The other reason I would bump this film slightly ahead of Inglourious Basterdsin the Tarantino canon is that, while Basterds’ rewriting of history was a fun twist, it did come off as more of a stunt. An extension of Tarantino’s overall lavish stylization, if you will. It was a means for Tarantino to metaphorically jump out and say “Surprise!” to the audience. With Once Upon a Time in Hollywood, Tarantino rewrites history in a way that he takes a horrific, tragic event that it’s clear the director has strong feelings about, and gives it a happy ending instead. A kind of ideal fantasy version of history that only the arts could make possible.
Once Upon a Time in Hollywood tackles the tragic 1969 murders of actress Sharon Tate (portrayed in Hollywood by Margot Robbie), her unborn child (Tate was eight and a half months pregnant at the time), and four other adult visitors in Tate’s rented home at the hands of the Manson “family” cult, specifically members Tex Watson (portrayed by Austin Butler), Susan Atkins (Mikey Madison) and Patricia Krenwinkle (Madisen Beaty).
Suffice to say, things play out a bit differently in Tarantino’s universe. In Once Upon a Time in Hollywood, Rick Dalton happens to be Sharon Tate’s neighbor. Cliff Booth lives in a trailer with his pit bull, Brandy, but is just as often found hanging around at Dalton’s. In Tarantino’s universe, the Manson cult (fittingly portrayed as bumbling, incompetent dumbasses) run afoul of Dalton as they’re making their way to Tate’s house to commit the murders. The cult members are temporarily spooked off, until deciding to kill Dalton before moving on to Tate’s house. Once they break into Dalton’s place, however, the evil cult is greeted by Cliff and Brandy. Cliff is not only a stuntman (thus knowing how to take a hit), but also a war veteran, so he has had more than a little combat experience. Though the Manson “family” members have murderous intent, they are ultimately a bunch of drugged-up cultists who probably wouldn’t stand a chance against a war veteran and his attack dog in a fight.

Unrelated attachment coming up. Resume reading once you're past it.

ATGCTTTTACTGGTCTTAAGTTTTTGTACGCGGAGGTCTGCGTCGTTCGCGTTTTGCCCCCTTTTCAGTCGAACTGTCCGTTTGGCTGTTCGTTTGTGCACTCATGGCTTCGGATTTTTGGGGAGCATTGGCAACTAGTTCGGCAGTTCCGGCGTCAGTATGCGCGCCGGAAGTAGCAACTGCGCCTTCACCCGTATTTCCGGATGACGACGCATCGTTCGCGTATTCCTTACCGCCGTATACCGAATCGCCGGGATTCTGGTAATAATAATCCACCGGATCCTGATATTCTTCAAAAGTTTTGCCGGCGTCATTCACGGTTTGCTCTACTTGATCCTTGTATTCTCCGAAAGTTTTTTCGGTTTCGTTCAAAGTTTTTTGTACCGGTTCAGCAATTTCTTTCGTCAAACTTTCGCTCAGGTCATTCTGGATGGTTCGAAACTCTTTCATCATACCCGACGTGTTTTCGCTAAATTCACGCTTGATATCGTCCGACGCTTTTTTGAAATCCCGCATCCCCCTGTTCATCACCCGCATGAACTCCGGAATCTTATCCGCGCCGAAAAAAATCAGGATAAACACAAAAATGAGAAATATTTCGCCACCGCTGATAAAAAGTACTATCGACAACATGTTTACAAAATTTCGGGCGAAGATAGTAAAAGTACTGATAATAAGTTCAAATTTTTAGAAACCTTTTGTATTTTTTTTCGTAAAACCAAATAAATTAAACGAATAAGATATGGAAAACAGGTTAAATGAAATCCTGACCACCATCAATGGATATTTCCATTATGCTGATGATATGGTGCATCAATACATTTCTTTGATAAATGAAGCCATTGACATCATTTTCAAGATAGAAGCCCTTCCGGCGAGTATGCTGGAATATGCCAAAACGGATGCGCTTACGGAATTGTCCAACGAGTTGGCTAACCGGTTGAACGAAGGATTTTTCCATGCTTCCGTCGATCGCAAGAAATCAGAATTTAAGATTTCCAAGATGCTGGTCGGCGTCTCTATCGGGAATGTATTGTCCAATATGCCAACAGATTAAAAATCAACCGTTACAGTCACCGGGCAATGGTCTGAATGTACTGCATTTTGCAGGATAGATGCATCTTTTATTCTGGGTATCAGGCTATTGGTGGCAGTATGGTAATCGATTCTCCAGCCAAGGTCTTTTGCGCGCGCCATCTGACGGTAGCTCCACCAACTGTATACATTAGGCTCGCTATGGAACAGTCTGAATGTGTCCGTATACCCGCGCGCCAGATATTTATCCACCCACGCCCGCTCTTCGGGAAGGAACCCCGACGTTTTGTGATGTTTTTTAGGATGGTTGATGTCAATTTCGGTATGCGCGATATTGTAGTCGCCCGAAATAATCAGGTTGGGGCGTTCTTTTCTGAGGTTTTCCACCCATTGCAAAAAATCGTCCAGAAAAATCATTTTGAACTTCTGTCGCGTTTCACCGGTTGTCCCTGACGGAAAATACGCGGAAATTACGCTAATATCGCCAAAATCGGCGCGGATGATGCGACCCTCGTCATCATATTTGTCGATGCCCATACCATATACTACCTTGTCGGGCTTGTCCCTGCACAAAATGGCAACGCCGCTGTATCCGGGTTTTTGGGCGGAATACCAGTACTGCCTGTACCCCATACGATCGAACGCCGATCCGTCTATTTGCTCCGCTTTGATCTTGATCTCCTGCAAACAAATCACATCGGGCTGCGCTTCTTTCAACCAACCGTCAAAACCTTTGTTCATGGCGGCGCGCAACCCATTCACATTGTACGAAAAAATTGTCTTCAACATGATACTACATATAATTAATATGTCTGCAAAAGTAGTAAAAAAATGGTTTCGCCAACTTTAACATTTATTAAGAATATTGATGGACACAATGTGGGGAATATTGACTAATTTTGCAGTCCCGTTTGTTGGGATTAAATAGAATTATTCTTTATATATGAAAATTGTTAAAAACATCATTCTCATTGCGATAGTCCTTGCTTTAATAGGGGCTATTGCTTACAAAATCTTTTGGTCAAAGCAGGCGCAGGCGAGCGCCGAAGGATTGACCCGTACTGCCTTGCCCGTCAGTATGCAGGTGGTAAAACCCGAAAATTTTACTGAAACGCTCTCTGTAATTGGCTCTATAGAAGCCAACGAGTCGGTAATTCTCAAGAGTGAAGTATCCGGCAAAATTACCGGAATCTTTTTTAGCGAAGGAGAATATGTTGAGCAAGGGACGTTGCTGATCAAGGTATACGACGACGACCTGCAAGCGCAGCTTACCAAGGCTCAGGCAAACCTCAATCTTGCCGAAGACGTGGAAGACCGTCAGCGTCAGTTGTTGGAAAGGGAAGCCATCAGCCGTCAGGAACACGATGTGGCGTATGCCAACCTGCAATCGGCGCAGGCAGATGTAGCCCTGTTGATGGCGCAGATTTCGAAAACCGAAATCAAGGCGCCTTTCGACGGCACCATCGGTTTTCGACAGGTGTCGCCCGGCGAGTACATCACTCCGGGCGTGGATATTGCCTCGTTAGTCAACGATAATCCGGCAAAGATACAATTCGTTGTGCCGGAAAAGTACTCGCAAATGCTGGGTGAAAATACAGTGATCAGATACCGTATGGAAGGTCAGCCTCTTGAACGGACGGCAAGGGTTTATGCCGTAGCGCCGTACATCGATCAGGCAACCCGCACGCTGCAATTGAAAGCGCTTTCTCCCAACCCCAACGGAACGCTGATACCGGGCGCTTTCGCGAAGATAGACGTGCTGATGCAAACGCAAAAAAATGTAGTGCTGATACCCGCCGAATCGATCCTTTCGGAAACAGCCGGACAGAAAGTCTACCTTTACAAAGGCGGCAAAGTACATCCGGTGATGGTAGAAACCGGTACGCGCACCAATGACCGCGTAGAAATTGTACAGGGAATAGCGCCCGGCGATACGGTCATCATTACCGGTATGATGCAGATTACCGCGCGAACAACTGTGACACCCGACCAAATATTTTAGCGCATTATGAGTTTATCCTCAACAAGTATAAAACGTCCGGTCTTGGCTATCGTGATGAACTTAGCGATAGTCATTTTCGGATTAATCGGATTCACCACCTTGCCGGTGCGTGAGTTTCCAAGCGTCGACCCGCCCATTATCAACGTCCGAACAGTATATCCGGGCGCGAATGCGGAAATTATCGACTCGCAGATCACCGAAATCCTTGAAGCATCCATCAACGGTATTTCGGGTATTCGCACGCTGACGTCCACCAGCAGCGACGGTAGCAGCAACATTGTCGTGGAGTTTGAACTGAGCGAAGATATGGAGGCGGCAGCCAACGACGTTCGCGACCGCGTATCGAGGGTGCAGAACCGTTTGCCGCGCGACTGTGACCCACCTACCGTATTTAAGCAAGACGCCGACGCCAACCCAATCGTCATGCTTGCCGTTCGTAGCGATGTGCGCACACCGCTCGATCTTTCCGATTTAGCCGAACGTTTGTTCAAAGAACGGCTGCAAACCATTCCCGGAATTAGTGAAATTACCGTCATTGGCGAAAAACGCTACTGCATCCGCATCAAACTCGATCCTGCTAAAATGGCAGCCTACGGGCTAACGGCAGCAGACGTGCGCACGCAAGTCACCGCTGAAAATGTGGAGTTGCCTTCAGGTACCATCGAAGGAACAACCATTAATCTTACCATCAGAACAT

Spoiler alert: they don’t stand a chance.
Booth and Brandy violently kill Tex and Patricia with ease, while Susan Atkins (who, by accounts, is the one who personally took the life of Sharon Tate) is given a drawn-out, over-the-top death, with Dalton himself ultimately finishing her off with a flamethrower of all things. It’s a brutally violent sequence, but when you remember that the characters getting killed in the film are based on some of the evilest monsters in real history, it makes it a much easier pill to swallow.
Some critics have lambasted the final moments of the film for altering history with a “fairy tale ending” in which evil is vanquished and the innocent victims are allowed to live on and see a bright future. But the ending is possibly the film’s best aspect. It comes across as cathartic for Tarantino, to take a tragic event that affected an art form he’s loved his whole life, and to undo said tragedy entirely. The ending’s naysayers accuse it of being “wish-fulfillment,” but the way I see it, if it entails giving murder victims the chance to live full lives and for their murderers to get their comeuppance, that’s wish-fulfillment I can get behind.
More importantly, however, is that Sharon Tate’s surviving sister Debra – who for decades has been preventing Hollywood from exploiting her sister’s murder – approved the film, giving Tarantino her blessing upon reading the script. If someone so closely affected by such a tragedy can see the beauty in Tarantino’s “wish-fulfillment,” well I think that says it all.
I may be raving about the ending of Once Upon a Time in Hollywood – and while it’s great that the film goes out on a high note – I still ultimately feel that it fails to reach its full potential, because the road to get to that ending is so bumpy. It’s a great final act that seemingly comes out of nowhere, since so much of the film seems to forget what it’s all building up to (at its worst, Margot Robbie’s Sharon Tate – arguably the best character of the film – is largely forgotten for long stretches of time).
There’s so much about the film that comes across as filler. One scene involving Cliff Booth having a confrontation with Bruce Lee (Mike Moh) seems to serve no purpose other than to establish Cliff as a capable fighter as he one-ups Bruce Lee (though the film establishes Cliff’s toughness in other ways, making the scene in question seem all the more superfluous). The scene is also questionable for its depiction of Bruce Lee, who comes across as an arrogant hack who can’t back up any of the things he brags about. It just seems like a pointless defamation of Bruce Lee on Tarantino’s part.